If you have a bad interview, living through this experience shows you that you will survive and equips you to handle it better in the future
You can contemplate different stories to pull from an idea (see The Story Factor: Inspiration, Influence, and Persuasion through the Art of Storytelling by Annette Simmons)
It builds confidence and can get you our of your comfort zone. This way when podcasting opens the doors to new relationships, you will have the confidence to walk through
Chad had a client who said, "You know what I want to do this because I'm scared of it, but I don't want to do it because I'm scared of it." The pros of podcasting outweigh any negatives and if you can make it through the learning curve, you will be so happy you made it through (see www.schoolofpodcasting.com/start to start your podcast today)
How many "strikes" do you give a podcast before you unsubscribe (if you have subscribed) or if you don't subscribe how many strikes do they get before you quit streaming their show. Got to www.schoolofpodcasting.com/contact and use the information there. You can send an email with an audio attachment and put 572 in the subject line. Be sure to mention your show and website so I can put a link in the show notes
The School of Podcasting has a 30-day Money-back Guarantee, so if you sign up and decide podcasting is not for you. Contact me anytime within the first 30 days and get a full refund. Sign up today at www.schoolofpodcasting.com/start
In the future, Apple Podcasts app will support some new features including:
One the podcast level you will have
Serial and Episodic podcast types
On the Episode level
Title, episode number, and season number
Summary and episode notes
Trailers and bonus content
GUID (don’t change it!)
I am worried when I read the text, "New subscribers will receive the first episode in their Library, or the current season if using seasons. " As we don't know what "will receive" means. Does this mean it will automatically download an entire season? We don't know. If it does, I can see people abusing this to get more downloads. There are already people sending old content back to their audience just to juice their download numbers.
They also mention not to change the GUID. The GUID is a unique number that identifies your episode. Changing this number will have the app seeing the episode as new. You should never change this number. Apple is saying "Don't change this." This is kind of like saying "Don't stick that knife in the outlet" to a two-year-old. In my opinion, this is a bad idea to even give people access to this.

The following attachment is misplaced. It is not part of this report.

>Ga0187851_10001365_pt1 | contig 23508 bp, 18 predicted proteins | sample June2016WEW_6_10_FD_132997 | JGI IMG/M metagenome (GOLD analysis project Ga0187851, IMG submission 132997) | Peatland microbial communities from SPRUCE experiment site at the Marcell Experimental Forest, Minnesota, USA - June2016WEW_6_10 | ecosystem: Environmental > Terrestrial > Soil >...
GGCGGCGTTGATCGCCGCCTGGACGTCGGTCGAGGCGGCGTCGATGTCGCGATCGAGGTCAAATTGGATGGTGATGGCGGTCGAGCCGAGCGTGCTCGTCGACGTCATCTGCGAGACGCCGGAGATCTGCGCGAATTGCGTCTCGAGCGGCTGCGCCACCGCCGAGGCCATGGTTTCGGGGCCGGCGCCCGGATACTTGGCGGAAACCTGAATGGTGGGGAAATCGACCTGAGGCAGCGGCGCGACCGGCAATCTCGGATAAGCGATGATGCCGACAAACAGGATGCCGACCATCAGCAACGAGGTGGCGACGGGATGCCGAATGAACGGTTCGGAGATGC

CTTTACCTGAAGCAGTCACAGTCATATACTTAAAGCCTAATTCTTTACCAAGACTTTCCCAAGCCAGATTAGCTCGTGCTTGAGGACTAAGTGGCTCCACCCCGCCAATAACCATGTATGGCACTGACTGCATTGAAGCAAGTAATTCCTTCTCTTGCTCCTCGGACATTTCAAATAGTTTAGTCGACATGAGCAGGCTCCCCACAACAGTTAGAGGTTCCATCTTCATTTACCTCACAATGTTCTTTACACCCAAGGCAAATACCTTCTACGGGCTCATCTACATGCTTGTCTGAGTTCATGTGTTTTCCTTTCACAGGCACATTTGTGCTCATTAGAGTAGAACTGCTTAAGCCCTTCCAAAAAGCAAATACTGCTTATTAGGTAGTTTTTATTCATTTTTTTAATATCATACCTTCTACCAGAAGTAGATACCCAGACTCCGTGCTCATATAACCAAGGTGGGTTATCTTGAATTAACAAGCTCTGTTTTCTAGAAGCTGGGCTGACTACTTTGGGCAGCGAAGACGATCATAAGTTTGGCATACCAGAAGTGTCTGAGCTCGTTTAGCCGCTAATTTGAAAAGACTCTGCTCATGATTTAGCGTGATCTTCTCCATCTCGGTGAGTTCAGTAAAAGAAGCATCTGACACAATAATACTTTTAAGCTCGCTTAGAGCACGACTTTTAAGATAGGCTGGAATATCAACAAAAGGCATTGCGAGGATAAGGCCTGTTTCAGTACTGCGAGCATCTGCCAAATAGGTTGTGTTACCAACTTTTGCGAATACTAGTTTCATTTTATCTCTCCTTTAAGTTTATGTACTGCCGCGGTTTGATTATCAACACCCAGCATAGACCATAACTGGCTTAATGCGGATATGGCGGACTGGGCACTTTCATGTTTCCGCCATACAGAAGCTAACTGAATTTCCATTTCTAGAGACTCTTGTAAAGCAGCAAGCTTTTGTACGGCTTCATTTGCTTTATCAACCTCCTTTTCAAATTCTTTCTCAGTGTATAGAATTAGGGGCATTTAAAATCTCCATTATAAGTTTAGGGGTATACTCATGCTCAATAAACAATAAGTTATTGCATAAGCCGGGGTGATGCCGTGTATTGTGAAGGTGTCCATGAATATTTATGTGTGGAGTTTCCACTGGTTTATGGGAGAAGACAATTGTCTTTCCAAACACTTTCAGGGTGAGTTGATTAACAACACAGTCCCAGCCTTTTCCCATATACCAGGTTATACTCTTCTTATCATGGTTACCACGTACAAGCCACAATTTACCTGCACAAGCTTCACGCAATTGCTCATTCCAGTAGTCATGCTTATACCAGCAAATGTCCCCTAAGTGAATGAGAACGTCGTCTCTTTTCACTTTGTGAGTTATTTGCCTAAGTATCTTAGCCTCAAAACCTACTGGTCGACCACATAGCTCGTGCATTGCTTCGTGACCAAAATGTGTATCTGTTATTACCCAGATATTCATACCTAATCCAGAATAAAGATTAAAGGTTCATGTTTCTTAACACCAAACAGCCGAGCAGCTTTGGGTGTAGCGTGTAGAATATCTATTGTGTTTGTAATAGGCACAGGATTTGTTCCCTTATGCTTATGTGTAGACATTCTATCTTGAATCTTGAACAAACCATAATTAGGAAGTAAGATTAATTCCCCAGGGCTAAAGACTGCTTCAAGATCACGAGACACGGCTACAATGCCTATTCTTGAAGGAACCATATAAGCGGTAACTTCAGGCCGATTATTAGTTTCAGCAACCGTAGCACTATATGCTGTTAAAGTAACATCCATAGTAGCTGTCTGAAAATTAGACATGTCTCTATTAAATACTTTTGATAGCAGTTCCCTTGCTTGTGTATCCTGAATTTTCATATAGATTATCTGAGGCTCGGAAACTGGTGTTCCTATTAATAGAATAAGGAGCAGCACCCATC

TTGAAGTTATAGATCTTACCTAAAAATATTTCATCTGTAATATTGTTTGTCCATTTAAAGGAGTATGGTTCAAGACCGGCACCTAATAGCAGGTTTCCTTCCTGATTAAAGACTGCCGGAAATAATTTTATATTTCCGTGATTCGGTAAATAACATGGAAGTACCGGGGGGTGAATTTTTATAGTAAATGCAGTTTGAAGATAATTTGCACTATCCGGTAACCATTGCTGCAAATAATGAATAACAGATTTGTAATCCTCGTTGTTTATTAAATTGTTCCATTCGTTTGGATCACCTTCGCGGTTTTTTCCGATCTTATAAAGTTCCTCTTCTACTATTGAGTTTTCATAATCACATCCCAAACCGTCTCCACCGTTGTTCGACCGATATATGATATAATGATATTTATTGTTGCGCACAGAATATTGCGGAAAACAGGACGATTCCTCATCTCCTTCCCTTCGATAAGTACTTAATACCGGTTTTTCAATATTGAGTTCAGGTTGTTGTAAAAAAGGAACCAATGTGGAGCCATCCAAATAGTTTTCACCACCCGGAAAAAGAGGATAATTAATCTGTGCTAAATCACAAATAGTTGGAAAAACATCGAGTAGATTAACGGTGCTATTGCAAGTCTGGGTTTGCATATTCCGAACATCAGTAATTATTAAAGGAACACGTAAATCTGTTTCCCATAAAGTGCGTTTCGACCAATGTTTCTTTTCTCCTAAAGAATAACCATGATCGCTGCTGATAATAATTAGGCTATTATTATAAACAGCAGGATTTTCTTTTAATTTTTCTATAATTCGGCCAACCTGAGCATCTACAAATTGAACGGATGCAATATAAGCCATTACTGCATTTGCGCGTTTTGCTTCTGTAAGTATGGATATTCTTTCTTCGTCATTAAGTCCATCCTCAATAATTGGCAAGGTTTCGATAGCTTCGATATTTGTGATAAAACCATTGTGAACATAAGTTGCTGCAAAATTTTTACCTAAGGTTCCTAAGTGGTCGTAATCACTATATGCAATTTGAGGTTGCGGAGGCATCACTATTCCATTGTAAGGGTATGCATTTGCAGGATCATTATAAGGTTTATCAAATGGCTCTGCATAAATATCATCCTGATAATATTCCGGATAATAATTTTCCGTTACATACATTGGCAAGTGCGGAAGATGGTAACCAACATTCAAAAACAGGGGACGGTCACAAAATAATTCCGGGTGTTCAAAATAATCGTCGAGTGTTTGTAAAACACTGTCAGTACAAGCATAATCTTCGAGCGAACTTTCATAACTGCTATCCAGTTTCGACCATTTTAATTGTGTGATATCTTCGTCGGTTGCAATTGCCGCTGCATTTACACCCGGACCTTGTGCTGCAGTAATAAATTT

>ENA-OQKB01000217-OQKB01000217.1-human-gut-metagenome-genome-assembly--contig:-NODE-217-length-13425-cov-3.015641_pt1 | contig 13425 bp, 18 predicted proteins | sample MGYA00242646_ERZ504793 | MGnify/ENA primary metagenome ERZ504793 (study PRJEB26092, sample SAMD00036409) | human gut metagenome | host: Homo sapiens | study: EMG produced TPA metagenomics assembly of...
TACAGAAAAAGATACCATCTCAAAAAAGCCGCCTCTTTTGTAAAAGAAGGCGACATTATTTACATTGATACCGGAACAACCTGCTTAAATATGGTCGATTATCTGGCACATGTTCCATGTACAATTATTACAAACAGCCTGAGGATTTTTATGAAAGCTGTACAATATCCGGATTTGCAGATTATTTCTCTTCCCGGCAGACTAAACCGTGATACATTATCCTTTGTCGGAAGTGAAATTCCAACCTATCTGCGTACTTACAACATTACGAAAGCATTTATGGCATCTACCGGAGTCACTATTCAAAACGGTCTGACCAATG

New Listener Stats
Apple will provide statistics on how many listeners you have, minutes per listener, Abandonment Point, and Average Completion. The statistics are "Launching this year."
The other thing I'm worried about is currently people OBSESS over their podcast numbers. They release an episode, FREAK OUT that it's not in their iTunes listing, and want to know why they don't have download number immediately. This will give podcasters more stats to obsess over. Also, you may not be ready for the shock when you find out that only 48% of your audience is listening to the entire of your episode.
If I told you there was a new audio format and it was going to sound great and do all sorts of new fun stuff, but there aren't any players that can play it yet the news wouldn't mean anything. You can't experience any of the new stuff until players are available. These new features won't come into play until iOS11 is available (that will have the new Podcasts App). So it's exciting, but the time to celebrate and figure out how to get these new tags into our RSS feeds should be something we worry about later. I'm sure Libsyn, Blubrry, and Speaker (and any other Podcast Media hosts worth anything) will have systems in place shortly.
I know patience is not a characteristic of some podcasters, but for now, know things are going to get better later this year.
Jeff Perry has had multiple version of shows about podcasting. He has really enjoyed editing them into different forms. He recently landed a job working for Emerald City Productions as an audio editor. Check out Jeff's show at https://podcastingspark.com/